Ginger has been used for thousands of years to prevent or treat nausea, leading researchers to believe that the plant could also help people with cancer avoid the nausea induced by chemotherapy.
At present chemotherapy patients take anti-nausea drugs that help them avoid this unpleasant side effect. But for most people, two to five days after receiving chemotherapy, a second wave of nausea may hit.
Researchers now say they are studying whether capsules of a standardized form of ginger can help relieve this delayed nausea. In a trial that has recently commenced researchers plan to enroll 180 adults with any kind of cancer at 10 sites throughout the US. Participants will be randomly assigned to one of three groups: low-dose ginger, high-dose ginger or placebo, taking the pill twice a day for three days after completing a chemotherapy infusion. They also receive their standard anti-nausea drugs, which vary depending on the type of chemotherapy being given.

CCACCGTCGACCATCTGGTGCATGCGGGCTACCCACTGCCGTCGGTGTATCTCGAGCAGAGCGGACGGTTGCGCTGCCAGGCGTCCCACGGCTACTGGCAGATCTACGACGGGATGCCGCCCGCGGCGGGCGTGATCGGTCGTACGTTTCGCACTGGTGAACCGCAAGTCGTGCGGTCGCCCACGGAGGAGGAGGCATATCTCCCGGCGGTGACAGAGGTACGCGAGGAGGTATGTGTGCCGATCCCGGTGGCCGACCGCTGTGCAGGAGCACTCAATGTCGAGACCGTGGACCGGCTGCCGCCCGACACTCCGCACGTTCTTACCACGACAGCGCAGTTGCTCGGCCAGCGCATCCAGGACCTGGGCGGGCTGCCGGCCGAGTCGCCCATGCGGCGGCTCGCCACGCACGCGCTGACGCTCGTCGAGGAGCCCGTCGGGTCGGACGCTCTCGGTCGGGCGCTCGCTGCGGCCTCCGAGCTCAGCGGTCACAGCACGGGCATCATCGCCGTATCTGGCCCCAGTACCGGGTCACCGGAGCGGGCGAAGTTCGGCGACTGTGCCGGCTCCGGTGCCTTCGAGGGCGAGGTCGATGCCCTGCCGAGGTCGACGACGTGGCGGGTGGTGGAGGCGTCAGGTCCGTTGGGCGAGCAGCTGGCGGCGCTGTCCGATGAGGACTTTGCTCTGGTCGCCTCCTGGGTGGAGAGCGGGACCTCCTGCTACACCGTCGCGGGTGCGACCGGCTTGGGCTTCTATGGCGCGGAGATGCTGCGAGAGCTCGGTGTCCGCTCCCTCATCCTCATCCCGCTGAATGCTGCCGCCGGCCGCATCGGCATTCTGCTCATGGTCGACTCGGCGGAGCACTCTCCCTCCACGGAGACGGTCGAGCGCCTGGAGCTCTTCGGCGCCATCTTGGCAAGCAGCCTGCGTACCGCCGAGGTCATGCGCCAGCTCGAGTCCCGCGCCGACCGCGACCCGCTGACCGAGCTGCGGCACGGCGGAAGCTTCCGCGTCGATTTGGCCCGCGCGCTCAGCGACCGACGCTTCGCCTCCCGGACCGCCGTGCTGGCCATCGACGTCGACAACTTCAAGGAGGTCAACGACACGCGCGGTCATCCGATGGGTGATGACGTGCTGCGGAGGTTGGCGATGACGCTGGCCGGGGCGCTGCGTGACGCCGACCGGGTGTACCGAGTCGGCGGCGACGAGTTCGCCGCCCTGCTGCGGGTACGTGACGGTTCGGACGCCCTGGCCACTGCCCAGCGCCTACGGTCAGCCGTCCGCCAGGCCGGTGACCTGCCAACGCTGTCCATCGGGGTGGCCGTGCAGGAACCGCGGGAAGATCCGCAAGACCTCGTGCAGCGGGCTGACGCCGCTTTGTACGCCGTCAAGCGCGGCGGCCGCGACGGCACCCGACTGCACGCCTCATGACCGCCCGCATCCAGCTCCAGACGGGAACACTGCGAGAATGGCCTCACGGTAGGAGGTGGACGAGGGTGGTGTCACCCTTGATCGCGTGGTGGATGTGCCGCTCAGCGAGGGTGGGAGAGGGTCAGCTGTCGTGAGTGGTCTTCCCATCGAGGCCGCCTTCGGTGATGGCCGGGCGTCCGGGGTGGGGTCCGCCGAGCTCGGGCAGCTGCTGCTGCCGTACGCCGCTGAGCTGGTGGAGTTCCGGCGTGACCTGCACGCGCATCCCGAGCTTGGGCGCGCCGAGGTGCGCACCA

Recent research has found ginger to be effective at relieving nausea related to motion sickness, post-operative recovery and pregnancy. Thus researchers say from previous studies it has been proven that ginger is very safe in treating nausea with minimal side effects and at the same time it tends to be inexpensive when compared to other anti-nausea drugs available in the market.